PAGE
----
Peter Enns - an Old Testament scholar has some wonderful material with the motivation of making the Bible accessible for ordinary people as well as hosting ‘the only God-ordained podcast on the internet’ with a wide ranging subject matter, often in the form of interviews. Deeply honest, exploratory, great scholarship presented at an easy to access level.
Want something brain stretching from a pioneer of consistently reading the Bible historically? Many challenges in this one for the brain (Author: Andrew Perriman). Tom Wright-ish but pushing beyond. Sees the conversion of Constantine as an (imperfect) fulfilment of the nations acknowledging the God of the Jews as the Universal Lord. By imperfect he is not implying that it was a partial fulfilment and that we should look for a further fulfilment. He does hold to a parousia in the future. On the interpretation of Constantine I would differ.
And I owe a huge debt to N.T. Wright and his numerous books. He writes academically as ‘N.T. Wright’ and at a more popular level under the name ‘Tom Wright’.
The book, Disarming Scripture, by Derek Flood is a refreshing look at how Jesus and Paul quote the Old Testament, how they ‘edit’ the quotes so that they effectively leave out the violent parts! A very helpful way in to understand the issue of violence in the Old Testament.
How the Crucifixion of Jesus makes sense of Old Testament Violence by Greg Boyd also responds to the violence in the Old Testament. He takes what might be considered a more conservative response to Scripture, and had a series of interchanges on the web with Flood (book above). Boyd is more accepting of the Scriptures as they are presented but viewing them through the Cross; Flood argues that the Scriptures themselves demand that we read them critically. (Beyond the above book Boyd is a strong advocate of Open Theology: that the future is not fixed by God, nor that s/he has absolute foreknowledge of it, but always responds with love to the many possibilities. What is known are the all-but infinite number of possibilities - like a chess master who might ‘know’ all the possible moves, simply multiplied a million+ times over.)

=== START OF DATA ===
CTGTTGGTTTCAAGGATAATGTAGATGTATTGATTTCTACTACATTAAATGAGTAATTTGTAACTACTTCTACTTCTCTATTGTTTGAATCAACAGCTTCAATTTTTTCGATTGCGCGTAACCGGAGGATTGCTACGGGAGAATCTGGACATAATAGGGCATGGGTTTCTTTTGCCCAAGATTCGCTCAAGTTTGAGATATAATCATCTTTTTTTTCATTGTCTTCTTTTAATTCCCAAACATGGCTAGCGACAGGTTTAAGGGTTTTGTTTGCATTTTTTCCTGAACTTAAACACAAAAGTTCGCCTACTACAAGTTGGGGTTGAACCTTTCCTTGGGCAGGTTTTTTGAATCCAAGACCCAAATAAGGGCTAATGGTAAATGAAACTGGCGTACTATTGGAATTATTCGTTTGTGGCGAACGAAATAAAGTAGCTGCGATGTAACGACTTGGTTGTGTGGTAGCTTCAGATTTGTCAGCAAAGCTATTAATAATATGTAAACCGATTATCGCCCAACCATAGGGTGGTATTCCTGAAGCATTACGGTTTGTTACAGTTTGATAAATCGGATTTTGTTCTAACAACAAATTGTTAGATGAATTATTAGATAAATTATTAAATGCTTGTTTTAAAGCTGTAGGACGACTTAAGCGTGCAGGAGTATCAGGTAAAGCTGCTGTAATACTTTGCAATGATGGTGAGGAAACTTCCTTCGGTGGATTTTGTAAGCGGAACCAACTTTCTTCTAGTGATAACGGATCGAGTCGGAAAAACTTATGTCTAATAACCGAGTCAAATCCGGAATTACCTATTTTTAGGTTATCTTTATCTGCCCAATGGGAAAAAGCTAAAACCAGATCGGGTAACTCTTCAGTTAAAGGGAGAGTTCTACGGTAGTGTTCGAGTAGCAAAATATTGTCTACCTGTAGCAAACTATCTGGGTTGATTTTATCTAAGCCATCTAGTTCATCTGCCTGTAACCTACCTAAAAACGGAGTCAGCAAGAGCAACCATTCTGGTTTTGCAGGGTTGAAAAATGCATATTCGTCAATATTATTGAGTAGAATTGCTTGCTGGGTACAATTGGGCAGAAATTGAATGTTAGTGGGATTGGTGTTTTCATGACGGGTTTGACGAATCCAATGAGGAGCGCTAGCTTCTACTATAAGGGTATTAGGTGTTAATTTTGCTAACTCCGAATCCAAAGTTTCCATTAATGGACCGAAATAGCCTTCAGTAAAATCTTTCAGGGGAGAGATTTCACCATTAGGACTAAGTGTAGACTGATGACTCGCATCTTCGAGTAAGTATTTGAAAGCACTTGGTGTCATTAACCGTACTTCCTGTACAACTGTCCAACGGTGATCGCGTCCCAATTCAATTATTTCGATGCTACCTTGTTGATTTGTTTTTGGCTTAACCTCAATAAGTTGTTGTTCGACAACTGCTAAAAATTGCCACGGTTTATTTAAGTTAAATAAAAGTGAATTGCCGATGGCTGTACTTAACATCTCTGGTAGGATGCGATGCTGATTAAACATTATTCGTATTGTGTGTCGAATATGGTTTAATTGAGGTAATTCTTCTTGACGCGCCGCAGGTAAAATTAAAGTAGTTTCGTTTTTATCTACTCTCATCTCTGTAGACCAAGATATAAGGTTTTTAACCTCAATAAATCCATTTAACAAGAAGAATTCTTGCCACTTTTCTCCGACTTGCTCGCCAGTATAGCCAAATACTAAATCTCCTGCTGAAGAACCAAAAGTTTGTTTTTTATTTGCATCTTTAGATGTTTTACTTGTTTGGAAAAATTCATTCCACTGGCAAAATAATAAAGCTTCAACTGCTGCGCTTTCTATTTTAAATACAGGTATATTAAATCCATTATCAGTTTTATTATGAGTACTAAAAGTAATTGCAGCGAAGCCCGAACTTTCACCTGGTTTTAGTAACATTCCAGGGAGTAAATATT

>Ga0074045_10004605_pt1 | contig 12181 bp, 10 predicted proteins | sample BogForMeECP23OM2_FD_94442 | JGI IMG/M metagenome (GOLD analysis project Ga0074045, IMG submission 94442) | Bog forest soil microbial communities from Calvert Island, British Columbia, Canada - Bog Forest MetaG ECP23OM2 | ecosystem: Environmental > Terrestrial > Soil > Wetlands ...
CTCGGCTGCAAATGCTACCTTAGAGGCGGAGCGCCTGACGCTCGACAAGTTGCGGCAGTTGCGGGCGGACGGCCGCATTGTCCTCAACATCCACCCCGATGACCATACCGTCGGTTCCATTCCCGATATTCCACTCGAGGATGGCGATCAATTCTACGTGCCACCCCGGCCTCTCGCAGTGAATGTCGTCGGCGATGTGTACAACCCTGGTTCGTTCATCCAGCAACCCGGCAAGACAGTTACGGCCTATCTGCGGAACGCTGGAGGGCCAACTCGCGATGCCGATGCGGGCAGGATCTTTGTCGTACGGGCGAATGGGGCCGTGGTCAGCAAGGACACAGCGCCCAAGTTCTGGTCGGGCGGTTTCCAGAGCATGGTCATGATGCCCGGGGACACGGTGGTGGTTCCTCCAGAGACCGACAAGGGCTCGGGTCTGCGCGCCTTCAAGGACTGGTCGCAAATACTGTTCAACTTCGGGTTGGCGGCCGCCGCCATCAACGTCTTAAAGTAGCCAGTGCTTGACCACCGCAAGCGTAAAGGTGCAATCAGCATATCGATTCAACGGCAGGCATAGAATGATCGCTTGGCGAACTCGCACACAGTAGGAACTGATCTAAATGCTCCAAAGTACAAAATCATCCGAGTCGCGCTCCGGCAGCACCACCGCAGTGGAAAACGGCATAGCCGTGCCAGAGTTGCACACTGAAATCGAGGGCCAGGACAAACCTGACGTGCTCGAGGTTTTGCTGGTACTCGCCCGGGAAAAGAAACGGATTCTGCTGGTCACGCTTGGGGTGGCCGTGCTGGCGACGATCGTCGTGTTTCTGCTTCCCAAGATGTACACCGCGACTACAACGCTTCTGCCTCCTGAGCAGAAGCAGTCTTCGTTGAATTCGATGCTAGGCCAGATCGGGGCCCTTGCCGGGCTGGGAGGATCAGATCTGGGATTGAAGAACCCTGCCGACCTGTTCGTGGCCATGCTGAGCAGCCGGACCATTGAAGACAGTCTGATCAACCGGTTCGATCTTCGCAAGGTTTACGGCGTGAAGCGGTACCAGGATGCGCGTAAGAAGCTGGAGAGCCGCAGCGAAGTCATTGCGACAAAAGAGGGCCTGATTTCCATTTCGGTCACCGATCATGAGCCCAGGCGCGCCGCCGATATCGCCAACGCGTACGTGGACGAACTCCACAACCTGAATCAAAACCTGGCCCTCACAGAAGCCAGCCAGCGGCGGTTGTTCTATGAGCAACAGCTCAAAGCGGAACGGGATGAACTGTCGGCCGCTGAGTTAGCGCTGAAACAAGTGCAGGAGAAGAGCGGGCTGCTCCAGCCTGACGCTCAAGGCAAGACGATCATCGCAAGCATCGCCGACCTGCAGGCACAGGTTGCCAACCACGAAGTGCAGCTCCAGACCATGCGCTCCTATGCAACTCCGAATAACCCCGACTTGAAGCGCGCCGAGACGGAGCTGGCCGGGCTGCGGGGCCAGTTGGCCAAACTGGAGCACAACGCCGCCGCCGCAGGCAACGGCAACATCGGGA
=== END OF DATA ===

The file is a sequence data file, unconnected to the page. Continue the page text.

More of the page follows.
Open Theologian Thomas Jay Oord’s book Unconditional Love is probably the best book currently available on Open Theology (though he is strictly not Open Theology, he uses the term ‘essential kenoticism’ to describe his approach). He strongly advocates that God’s outpouring of his life in love (kenosis) is eternal - it is the manifestation of God eternal, not simply a temporary act in time as in the Incarnation.
Stephen Hill’s book that I reference in Volume 1, John, a Prophetic Revelation, is a book full of insights to the fourth Gospel. It is strongly underlining the relational aspect of faith, the place of women as catalysts for Jesus, the non-religious approach of Jesus. There are insights from this book that are either explicitly within Humanising the Divine, or have crept in below the radar to influence what I wrote.
Stephen also has a web site:
On there you will also find an interview with me that homes in on ekklesia, pre- and post-Pauline:
Interview on ‘ekklesia’
Walter Brueggemann is an Old Testament scholar and prolific writer. A book packed with insight is Journey to the Common Good.
Roger Mitchell’s research on how sovereignty impregnated the West and Western Christianity is highly significant. Try his blog:
Also I have a series of short and very accessible video interviews with him: YouTube Videos
His books and articles are available - try and internet search (use the name ‘Roger Haydon Mitchell’) and I recommend the introductory book The Fall of the Church.